These days everyone seems to feel the need to pick a side. We see it in politics all the time, but it's become prevalent in markets, as well. Bulls hate bears. Bears hate bulls.
I mean, if you are bullish, then you should love the bears because they are short-covering fuel for a rally. If you are a bear, you should love the bulls, because they are giving you higher prices to short at. Think about it, don't both sides need to work together in some fashion to create a two-sided market?
It doesn't even have to be bull vs. bear. We even see it in growth vs. value. A few weeks ago I noted the equal weighted S&P relative to the S&P and it wasn't pretty. As you can imagine, it has perked up in recent days (since that Bank Index hysteria two weeks ago). But I have kept my eye on a different equal weight chart that I don't see highlighted many places. It's the Invesco QQQ trust (QQQ) relative to the Equal Weighted QQQ (QQEW) . Let's start with that lower high it made a week or two ago.
Now look at Tuesday's decline, not because it declined so much, but because it looks like the second leg down off that initial lower high, doesn't it?
The blue uptrend line has held since the calendar turned to 2020, so for now it is still intact, but notice that the flat green line comes in not much below the blue line. This is important, because breaking an uptrend line isn't that big of a deal, it's when you break an uptrend line and a prior low that it should be fussed over. Breaking two key areas is more important than one.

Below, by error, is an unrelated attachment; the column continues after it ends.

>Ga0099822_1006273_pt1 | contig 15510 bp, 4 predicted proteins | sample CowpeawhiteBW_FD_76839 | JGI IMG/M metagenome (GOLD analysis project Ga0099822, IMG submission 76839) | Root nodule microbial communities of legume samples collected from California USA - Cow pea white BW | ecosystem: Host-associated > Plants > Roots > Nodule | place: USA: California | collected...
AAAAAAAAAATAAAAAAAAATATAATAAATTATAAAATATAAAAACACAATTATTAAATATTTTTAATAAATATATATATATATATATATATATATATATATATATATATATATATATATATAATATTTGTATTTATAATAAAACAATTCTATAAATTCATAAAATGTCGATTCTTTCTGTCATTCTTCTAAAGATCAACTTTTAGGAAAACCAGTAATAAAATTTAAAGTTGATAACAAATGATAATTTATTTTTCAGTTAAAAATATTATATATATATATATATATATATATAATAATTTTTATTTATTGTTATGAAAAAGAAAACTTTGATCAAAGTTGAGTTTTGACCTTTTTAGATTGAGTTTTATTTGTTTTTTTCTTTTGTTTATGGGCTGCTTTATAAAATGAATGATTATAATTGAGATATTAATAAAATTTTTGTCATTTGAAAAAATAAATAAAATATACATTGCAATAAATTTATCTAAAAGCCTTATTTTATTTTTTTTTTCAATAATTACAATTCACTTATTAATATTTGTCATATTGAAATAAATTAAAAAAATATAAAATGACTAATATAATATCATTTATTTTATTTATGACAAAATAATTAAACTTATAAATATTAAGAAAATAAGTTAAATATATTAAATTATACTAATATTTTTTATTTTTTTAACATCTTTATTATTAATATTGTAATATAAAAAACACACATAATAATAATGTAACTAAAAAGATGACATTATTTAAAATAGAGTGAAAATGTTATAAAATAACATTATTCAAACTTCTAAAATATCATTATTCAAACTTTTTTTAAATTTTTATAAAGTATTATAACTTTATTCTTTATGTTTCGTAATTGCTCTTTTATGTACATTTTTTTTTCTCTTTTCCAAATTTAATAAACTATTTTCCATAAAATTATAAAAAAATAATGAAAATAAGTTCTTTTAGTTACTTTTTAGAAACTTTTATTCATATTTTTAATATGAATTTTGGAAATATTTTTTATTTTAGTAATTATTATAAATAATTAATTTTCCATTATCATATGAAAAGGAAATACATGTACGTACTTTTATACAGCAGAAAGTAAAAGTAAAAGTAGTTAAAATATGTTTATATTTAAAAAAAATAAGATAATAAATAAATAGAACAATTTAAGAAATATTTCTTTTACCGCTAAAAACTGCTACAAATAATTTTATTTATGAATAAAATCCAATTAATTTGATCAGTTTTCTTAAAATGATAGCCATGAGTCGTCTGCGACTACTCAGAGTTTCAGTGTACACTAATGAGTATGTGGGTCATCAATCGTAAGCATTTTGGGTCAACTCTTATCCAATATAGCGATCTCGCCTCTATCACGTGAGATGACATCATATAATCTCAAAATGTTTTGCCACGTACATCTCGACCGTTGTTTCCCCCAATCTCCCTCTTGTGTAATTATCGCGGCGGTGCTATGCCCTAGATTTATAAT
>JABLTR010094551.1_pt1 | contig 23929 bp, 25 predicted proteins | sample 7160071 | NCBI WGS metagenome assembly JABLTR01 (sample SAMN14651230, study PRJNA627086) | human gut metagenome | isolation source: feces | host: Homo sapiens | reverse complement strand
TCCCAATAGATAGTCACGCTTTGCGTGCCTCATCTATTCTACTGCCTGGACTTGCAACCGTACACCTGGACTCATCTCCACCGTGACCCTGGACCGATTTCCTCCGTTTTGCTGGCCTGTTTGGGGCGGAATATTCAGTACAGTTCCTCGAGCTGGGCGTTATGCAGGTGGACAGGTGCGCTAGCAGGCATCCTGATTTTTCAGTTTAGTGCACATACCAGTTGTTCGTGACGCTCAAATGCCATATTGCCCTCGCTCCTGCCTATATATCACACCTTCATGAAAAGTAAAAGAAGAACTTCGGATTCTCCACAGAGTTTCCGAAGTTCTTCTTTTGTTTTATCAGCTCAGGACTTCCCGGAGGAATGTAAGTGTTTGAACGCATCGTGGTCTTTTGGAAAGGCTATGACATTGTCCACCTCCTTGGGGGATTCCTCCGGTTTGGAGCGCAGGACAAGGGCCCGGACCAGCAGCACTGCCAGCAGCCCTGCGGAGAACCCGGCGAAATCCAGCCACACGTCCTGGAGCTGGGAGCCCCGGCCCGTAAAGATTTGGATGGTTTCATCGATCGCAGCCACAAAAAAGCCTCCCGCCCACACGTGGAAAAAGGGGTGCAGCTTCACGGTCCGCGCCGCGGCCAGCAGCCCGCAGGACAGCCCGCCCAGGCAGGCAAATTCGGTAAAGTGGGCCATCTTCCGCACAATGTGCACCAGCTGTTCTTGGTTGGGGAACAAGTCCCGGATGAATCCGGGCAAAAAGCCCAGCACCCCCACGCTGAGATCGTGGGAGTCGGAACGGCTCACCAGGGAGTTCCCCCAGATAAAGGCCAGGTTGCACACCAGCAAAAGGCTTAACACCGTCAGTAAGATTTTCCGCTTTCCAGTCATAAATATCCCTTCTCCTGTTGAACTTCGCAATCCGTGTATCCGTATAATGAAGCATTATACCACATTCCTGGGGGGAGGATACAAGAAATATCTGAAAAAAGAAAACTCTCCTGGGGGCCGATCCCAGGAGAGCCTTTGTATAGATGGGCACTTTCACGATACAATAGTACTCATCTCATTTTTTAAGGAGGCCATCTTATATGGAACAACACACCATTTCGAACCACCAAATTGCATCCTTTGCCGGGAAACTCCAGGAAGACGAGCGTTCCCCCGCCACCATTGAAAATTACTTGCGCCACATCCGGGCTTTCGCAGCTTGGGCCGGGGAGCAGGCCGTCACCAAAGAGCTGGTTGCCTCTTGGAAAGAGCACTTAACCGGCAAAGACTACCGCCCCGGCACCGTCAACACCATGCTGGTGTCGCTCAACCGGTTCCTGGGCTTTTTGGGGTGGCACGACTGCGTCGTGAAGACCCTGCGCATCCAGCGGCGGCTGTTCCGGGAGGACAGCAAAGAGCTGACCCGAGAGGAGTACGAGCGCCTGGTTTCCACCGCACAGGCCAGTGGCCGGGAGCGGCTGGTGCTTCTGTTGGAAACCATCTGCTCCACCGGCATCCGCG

My takeaway from this chart is that if those green and blue lines break -- in other words, this isn't just a short-term correction -- it will be worth paying attention to, because it probably means there is a change in at least an intermediate-term trend.
Away from that, we are heading into another overbought condition. The McClellan Summation Index is still rising, but it now needs a net differential of negative 3,000 advancers minus decliners to halt the rise. Once it gets to negative 2,000 or deeper, it is into overbought territory. At negative 4,000 or greater it gets extreme.
My own Oscillator will be overbought Friday. Beginning Friday there will be very few "red" numbers left to drop off the 10-day moving average of the advance/decline line. That's what will make this overbought.
For now there was very little improvement in the number of stocks making new highs, but breadth was quite good and the Summation Index is still rising. So the overbought reading should lead to a pullback that keeps the roller coaster in the market alive. Should the indicators roll over I would look for a bigger swoon than just more up and down.